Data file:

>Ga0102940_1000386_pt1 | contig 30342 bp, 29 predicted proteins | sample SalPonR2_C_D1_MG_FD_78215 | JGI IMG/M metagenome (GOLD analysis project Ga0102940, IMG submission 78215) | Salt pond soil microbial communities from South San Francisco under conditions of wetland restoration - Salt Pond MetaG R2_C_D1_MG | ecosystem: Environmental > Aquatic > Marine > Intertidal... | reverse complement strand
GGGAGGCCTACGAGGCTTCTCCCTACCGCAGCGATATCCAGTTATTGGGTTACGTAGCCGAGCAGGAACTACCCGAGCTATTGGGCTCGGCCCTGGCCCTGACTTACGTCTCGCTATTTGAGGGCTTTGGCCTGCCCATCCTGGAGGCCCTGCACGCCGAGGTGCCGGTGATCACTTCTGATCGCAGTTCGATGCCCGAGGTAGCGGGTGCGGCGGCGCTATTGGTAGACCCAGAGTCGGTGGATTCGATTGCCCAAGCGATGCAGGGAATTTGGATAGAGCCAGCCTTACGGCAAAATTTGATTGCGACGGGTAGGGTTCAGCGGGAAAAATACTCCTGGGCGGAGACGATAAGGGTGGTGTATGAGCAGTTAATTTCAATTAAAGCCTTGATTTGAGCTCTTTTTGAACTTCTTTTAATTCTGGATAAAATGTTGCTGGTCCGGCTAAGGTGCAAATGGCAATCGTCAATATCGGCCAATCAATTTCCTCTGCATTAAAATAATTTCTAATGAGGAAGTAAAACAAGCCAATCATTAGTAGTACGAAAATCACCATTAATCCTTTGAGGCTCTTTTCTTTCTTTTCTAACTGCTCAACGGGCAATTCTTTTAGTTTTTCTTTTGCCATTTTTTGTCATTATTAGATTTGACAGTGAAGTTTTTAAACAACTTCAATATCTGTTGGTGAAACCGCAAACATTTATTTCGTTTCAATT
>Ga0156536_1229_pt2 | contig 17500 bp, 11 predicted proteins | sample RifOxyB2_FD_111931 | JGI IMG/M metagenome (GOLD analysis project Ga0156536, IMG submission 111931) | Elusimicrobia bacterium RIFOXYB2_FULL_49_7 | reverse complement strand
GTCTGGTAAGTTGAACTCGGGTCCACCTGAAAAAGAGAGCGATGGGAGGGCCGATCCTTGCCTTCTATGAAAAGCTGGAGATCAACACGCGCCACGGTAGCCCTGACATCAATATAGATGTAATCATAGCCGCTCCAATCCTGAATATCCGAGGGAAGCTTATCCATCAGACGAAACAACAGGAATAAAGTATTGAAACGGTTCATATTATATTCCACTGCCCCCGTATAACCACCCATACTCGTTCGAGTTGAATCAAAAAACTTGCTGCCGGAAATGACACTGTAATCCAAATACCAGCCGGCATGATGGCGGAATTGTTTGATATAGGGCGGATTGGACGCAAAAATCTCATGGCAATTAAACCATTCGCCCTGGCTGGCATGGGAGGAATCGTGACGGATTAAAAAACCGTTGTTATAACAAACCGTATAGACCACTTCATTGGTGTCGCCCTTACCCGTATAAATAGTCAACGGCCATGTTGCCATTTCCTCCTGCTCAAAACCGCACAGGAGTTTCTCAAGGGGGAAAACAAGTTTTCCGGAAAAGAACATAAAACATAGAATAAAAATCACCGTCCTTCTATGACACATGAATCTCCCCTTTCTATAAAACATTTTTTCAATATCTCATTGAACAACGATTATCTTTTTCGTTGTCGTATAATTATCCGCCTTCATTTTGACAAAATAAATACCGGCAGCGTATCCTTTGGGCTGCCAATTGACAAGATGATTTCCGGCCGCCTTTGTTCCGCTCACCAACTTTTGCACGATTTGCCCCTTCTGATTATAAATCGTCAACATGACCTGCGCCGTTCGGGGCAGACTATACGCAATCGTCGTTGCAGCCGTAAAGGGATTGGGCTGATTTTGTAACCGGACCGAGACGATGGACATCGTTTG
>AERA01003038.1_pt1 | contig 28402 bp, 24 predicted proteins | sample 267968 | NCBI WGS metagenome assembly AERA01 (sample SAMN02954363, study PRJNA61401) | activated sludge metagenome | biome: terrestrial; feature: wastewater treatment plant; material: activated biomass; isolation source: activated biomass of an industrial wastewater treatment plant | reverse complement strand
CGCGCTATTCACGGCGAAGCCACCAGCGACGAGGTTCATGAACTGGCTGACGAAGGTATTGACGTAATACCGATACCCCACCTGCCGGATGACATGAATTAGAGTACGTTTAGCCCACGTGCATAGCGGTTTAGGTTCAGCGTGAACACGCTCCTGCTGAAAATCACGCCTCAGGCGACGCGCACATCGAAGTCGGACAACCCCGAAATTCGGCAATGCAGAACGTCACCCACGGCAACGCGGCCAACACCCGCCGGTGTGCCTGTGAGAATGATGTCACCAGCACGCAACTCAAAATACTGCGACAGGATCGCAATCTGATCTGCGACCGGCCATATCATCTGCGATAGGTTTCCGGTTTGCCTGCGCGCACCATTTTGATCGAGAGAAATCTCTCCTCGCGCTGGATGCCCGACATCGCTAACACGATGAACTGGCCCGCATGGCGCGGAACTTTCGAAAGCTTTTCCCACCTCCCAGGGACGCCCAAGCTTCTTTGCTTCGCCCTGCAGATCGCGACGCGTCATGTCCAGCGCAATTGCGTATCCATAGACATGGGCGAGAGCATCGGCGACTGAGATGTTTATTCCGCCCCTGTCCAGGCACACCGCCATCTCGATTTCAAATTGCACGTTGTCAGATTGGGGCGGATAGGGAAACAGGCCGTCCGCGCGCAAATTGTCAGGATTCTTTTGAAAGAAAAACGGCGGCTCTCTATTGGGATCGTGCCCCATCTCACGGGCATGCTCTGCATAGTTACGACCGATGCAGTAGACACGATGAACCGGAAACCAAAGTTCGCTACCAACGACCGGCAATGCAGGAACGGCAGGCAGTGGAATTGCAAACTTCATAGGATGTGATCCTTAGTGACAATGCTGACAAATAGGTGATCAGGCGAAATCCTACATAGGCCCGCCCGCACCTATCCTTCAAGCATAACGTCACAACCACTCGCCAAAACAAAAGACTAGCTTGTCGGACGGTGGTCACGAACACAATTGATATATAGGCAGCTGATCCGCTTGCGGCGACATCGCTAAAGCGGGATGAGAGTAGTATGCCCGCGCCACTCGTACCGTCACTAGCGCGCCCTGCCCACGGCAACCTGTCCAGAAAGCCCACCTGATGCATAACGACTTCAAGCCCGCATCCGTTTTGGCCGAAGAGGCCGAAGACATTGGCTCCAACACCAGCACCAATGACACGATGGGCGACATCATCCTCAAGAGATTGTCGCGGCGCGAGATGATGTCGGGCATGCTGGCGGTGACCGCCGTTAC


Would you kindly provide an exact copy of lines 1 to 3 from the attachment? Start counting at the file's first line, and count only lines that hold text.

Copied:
>Ga0102940_1000386_pt1 | contig 30342 bp, 29 predicted proteins | sample SalPonR2_C_D1_MG_FD_78215 | JGI IMG/M metagenome (GOLD analysis project Ga0102940, IMG submission 78215) | Salt pond soil microbial communities from South San Francisco under conditions of wetland restoration - Salt Pond MetaG R2_C_D1_MG | ecosystem: Environmental > Aquatic > Marine > Intertidal... | reverse complement strand
GGGAGGCCTACGAGGCTTCTCCCTACCGCAGCGATATCCAGTTATTGGGTTACGTAGCCGAGCAGGAACTACCCGAGCTATTGGGCTCGGCCCTGGCCCTGACTTACGTCTCGCTATTTGAGGGCTTTGGCCTGCCCATCCTGGAGGCCCTGCACGCCGAGGTGCCGGTGATCACTTCTGATCGCAGTTCGATGCCCGAGGTAGCGGGTGCGGCGGCGCTATTGGTAGACCCAGAGTCGGTGGATTCGATTGCCCAAGCGATGCAGGGAATTTGGATAGAGCCAGCCTTACGGCAAAATTTGATTGCGACGGGTAGGGTTCAGCGGGAAAAATACTCCTGGGCGGAGACGATAAGGGTGGTGTATGAGCAGTTAATTTCAATTAAAGCCTTGATTTGAGCTCTTTTTGAACTTCTTTTAATTCTGGATAAAATGTTGCTGGTCCGGCTAAGGTGCAAATGGCAATCGTCAATATCGGCCAATCAATTTCCTCTGCATTAAAATAATTTCTAATGAGGAAGTAAAACAAGCCAATCATTAGTAGTACGAAAATCACCATTAATCCTTTGAGGCTCTTTTCTTTCTTTTCTAACTGCTCAACGGGCAATTCTTTTAGTTTTTCTTTTGCCATTTTTTGTCATTATTAGATTTGACAGTGAAGTTTTTAAACAACTTCAATATCTGTTGGTGAAACCGCAAACATTTATTTCGTTTCAATT
>Ga0156536_1229_pt2 | contig 17500 bp, 11 predicted proteins | sample RifOxyB2_FD_111931 | JGI IMG/M metagenome (GOLD analysis project Ga0156536, IMG submission 111931) | Elusimicrobia bacterium RIFOXYB2_FULL_49_7 | reverse complement strand